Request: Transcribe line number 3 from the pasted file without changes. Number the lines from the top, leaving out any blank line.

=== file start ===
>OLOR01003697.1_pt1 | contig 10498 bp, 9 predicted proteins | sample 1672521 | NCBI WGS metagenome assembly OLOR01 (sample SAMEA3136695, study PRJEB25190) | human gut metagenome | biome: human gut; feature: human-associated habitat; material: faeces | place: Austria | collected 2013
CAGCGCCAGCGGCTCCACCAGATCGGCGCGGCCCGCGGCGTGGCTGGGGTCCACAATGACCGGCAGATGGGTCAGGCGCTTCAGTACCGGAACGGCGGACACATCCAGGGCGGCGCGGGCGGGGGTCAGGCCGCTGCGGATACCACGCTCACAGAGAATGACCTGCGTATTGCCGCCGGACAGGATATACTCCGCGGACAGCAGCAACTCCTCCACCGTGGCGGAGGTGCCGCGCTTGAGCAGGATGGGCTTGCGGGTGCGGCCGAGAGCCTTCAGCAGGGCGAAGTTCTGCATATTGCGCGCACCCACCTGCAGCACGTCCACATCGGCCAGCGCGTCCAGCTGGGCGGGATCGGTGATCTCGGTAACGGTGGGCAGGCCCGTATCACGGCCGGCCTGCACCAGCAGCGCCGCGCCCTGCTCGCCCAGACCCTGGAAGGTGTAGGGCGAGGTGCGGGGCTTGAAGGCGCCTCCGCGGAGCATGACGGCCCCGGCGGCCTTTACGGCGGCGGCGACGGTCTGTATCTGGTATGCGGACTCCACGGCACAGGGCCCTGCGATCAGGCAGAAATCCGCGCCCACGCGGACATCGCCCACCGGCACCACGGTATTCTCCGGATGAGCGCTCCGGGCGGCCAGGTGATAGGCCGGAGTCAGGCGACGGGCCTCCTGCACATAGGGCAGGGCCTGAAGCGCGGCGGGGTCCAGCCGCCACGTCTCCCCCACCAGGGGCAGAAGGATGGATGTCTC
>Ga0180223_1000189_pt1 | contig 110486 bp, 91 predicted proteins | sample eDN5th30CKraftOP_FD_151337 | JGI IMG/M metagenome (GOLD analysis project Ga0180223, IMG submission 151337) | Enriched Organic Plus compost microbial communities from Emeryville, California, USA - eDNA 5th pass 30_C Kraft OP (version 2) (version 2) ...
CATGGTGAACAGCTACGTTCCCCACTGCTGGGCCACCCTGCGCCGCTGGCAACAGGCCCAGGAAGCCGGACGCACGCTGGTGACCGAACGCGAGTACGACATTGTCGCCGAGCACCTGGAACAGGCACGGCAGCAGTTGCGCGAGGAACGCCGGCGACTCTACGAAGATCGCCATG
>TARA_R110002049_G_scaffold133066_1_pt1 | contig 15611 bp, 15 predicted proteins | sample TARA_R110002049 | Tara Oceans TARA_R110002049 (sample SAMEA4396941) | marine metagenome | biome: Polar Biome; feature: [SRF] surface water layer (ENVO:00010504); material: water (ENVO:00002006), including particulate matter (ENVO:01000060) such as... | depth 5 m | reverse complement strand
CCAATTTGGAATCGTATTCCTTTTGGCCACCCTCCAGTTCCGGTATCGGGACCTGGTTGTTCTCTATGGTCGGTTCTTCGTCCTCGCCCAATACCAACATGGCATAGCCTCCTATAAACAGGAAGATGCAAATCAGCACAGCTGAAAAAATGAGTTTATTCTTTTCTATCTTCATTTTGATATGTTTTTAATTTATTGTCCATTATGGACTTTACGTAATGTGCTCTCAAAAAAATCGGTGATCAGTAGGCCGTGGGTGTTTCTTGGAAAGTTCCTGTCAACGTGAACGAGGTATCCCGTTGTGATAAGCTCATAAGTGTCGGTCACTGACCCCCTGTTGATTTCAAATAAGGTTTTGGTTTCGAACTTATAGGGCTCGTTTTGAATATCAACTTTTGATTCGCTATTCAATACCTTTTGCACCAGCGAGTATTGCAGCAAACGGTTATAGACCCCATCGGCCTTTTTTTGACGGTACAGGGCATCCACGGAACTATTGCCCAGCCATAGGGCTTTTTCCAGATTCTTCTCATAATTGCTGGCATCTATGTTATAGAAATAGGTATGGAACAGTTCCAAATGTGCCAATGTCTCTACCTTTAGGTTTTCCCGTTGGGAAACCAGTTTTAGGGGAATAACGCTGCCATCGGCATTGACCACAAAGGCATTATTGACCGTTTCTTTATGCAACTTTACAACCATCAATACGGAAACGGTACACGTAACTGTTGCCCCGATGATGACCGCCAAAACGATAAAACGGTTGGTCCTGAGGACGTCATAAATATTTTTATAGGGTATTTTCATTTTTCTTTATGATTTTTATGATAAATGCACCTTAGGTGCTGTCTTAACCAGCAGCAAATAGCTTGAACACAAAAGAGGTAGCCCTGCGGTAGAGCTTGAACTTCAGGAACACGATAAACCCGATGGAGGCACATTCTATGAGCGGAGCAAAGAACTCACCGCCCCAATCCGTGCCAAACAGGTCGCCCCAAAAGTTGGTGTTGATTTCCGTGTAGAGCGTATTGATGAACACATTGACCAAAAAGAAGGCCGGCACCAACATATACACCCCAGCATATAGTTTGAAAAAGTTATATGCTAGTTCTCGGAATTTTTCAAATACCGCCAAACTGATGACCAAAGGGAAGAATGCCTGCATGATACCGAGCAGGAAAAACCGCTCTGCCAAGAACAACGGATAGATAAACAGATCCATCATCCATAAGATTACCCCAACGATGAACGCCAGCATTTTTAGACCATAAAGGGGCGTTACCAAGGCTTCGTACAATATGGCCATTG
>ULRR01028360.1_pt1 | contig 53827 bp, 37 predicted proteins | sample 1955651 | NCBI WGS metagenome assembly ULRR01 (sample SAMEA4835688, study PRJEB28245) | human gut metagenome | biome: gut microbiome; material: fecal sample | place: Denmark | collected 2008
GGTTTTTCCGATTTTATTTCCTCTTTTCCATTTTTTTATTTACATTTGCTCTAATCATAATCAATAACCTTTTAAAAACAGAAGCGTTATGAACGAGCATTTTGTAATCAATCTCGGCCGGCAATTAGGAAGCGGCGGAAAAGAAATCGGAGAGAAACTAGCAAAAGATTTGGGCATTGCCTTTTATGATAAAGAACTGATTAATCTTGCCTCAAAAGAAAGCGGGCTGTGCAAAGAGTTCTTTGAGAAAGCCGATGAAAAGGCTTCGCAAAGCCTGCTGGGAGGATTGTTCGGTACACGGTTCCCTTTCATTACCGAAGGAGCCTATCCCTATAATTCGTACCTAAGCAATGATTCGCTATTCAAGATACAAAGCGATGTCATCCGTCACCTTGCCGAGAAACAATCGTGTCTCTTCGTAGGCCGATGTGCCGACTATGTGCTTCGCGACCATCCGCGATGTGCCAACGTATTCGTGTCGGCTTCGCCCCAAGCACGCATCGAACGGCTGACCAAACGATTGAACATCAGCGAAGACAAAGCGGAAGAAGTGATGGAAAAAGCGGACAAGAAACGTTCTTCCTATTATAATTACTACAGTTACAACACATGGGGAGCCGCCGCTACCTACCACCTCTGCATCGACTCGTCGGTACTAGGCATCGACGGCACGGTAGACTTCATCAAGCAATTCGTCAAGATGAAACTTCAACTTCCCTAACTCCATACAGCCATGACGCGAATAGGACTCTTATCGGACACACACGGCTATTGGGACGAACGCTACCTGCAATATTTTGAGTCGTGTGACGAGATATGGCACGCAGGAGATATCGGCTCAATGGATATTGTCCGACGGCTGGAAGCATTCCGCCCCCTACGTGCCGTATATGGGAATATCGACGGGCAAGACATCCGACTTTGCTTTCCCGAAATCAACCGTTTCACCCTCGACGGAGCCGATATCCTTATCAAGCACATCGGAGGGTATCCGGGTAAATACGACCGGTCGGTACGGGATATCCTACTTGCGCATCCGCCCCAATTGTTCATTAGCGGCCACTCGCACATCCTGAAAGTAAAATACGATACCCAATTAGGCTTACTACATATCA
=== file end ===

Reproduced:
>Ga0180223_1000189_pt1 | contig 110486 bp, 91 predicted proteins | sample eDN5th30CKraftOP_FD_151337 | JGI IMG/M metagenome (GOLD analysis project Ga0180223, IMG submission 151337) | Enriched Organic Plus compost microbial communities from Emeryville, California, USA - eDNA 5th pass 30_C Kraft OP (version 2) (version 2) ...